Part of me wonders how much of the criticism Rupi Kaur has been facing is based on her depicting herself as “Sikh-Punjabi”. Contrary to what Giovanni asserts about the positive power of branding in Kaur’s work, she fails to take into account the negative repercussions of Kaur politicising herself as Sikh and Punjabi, as opposed to Indian. Using the terms ‘South Asian’ and ‘brown’ is a commonly-used tactic by Sikhs and Punjabis who don’t wish to identify as being ‘Indian’ (I do this myself) and this was in the uppermost of my thoughts when considering if Kaur is “self-appointed”. Clearly what she says echoes with many other women in the region, but is the label South Asian being misconstrued by outsiders who don’t realise some Sikhs use it as a fail-safe? Maybe Kaur doesn’t, but that tag of “self-appointed” troubles me from another angle too, that of Kaur’s Sikh way of life. A key element of Sikh teachings is empathy and the strengh to speak out when others don’t. Would it change Giovanni’s characterisation of Kaur in this way if she was better educated on Sikhi (not by wikipedia, but naujawani!)? In a World obsessed with interpreting everything through man-made (Western) constructions, somebody who sees things like Sikhs do is an easy target. My counter argument is not simply to say Rupi Kaur is a Sikh so that allows her to speak on behalf of others, but to highlight that a critique of this depth should not be ignorant of how this impacts her landscape.
I’m not making any claims on behalf of Rupi Kaur; I don’t know her beyond her work and the one occasion on which I met her when we conversed for all of 30 seconds. What I have written is my perception of Rupi Kaur, her work and how it is received in the critique. I thought for some time whether or not to publish this piece for a variety of reasons, but the fact that the critique was published on Buzzfeed and will have been read by millions pushed me to do so; there has to be a response documented somewhere even if it doesnt say everything I want it to, in the way that I want to. A Sikh lens must be applied to this discourse.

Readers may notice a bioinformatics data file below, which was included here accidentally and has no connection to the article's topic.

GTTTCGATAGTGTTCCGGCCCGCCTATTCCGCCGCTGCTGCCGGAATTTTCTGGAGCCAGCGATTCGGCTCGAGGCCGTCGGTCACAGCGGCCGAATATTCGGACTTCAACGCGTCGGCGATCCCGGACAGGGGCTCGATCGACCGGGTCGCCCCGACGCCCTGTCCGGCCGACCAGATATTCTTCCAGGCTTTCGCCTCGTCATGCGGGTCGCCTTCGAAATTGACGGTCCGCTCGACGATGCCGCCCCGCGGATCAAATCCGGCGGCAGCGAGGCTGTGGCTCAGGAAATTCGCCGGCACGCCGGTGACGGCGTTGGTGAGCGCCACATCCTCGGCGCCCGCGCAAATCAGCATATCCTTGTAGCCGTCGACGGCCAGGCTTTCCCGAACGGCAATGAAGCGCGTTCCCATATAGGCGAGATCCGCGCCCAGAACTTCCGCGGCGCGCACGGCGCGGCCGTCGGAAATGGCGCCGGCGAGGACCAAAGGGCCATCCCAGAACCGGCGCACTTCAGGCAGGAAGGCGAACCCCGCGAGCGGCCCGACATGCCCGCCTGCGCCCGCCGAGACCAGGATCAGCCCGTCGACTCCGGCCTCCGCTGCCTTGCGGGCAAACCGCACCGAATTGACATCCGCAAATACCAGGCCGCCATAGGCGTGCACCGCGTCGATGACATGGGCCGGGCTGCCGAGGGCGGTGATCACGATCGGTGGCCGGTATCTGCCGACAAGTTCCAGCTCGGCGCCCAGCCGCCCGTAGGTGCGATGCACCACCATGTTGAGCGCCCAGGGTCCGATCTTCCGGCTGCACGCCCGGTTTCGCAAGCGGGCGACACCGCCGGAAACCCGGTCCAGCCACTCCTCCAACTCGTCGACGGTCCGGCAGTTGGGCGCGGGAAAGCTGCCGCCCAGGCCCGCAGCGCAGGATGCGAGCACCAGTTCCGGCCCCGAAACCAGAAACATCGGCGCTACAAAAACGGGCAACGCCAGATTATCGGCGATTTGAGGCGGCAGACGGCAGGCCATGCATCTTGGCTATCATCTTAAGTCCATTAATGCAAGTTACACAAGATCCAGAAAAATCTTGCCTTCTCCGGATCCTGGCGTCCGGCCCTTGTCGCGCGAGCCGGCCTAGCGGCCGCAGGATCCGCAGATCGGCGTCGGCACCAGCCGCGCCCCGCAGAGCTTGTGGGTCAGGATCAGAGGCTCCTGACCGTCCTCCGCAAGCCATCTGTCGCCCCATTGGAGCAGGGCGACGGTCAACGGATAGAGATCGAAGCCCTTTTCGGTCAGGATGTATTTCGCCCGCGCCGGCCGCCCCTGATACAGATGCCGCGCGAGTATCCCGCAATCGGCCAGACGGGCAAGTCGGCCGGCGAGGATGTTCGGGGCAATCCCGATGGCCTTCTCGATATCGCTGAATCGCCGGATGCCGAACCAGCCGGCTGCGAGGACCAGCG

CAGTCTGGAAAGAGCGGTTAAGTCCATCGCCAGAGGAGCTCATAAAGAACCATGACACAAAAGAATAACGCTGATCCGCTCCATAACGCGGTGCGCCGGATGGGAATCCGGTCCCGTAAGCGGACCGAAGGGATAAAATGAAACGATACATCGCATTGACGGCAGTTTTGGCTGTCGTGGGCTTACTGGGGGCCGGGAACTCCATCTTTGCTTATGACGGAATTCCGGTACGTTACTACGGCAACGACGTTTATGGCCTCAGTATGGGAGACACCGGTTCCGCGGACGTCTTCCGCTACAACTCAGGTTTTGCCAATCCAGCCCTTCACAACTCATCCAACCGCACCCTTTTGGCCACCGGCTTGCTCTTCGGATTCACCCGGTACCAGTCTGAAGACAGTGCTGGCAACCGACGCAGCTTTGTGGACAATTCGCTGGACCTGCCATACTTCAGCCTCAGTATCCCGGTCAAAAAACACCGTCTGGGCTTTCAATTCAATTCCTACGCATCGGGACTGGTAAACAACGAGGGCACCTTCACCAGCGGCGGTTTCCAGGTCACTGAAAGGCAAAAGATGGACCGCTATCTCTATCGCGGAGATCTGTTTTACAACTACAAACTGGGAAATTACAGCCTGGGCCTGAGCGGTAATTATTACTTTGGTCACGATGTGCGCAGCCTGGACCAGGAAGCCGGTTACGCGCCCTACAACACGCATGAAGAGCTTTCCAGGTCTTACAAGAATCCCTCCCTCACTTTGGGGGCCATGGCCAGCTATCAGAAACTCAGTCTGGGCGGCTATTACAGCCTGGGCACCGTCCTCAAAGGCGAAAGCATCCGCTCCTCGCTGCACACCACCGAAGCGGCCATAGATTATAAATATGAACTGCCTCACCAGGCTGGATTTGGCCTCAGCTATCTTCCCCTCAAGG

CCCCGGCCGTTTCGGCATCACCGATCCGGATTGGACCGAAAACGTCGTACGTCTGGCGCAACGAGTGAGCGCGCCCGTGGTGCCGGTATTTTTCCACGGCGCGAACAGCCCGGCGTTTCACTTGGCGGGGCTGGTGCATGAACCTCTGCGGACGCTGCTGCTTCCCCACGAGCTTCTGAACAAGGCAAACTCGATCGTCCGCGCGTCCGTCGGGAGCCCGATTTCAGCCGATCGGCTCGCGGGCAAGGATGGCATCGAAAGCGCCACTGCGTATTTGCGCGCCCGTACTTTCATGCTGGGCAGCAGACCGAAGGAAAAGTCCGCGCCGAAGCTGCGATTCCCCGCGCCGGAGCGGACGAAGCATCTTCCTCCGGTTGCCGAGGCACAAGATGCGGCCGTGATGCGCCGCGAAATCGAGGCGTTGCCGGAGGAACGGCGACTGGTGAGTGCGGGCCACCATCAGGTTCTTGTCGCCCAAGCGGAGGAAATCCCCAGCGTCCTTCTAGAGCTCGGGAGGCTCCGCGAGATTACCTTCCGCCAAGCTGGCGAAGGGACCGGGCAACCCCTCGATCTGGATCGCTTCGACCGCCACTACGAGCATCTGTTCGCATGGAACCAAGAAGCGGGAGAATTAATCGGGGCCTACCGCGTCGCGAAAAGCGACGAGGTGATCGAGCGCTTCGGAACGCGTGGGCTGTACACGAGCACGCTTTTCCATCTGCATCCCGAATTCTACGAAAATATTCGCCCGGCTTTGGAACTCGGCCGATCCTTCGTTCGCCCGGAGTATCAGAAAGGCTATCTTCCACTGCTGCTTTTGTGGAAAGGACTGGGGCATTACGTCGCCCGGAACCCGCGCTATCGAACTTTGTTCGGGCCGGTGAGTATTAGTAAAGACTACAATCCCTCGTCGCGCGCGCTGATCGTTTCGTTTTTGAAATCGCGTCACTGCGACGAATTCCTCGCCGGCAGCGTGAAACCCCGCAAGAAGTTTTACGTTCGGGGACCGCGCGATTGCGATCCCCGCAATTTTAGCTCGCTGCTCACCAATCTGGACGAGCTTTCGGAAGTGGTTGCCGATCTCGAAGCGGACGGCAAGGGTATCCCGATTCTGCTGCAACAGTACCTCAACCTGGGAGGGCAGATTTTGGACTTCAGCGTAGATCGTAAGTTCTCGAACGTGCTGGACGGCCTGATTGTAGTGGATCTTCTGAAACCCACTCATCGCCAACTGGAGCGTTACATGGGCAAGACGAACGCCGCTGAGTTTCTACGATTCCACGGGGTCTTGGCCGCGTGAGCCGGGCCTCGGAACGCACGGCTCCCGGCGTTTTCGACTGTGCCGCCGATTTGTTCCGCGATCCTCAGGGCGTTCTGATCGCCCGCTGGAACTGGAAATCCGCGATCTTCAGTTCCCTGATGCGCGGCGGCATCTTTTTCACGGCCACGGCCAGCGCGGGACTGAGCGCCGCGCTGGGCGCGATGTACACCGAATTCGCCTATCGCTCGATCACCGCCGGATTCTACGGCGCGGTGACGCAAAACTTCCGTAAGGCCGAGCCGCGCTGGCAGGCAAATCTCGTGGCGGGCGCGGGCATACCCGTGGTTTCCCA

When you get as big as Rupi Kaur has, one expects critics, competitors and ‘haters’ to come out as they have done over the last year. But I don’t think Chiarra Giovanni counts as one. Poetry invites real depth of discourse which I found her critique doing, even if I didn’t agree with some of the statements and all of the conclusions. It would have made for much better reading on a different platform by retaining more detail and appearing less provocational and this would also have lessened the bitterness that a reader naturally senses in the writer when they’ve put their name to what is essentially click-bait. Rupi Kaur did not respond to queries from Buzzfeed to comment according to the article and I hope I am right in the reasons why – a poet is a thinker, author, dreamer; to know what they think one has to experience their work. Comments will also come through their work, if at all (preferably not at all); discourse, critique and responses are for the audience.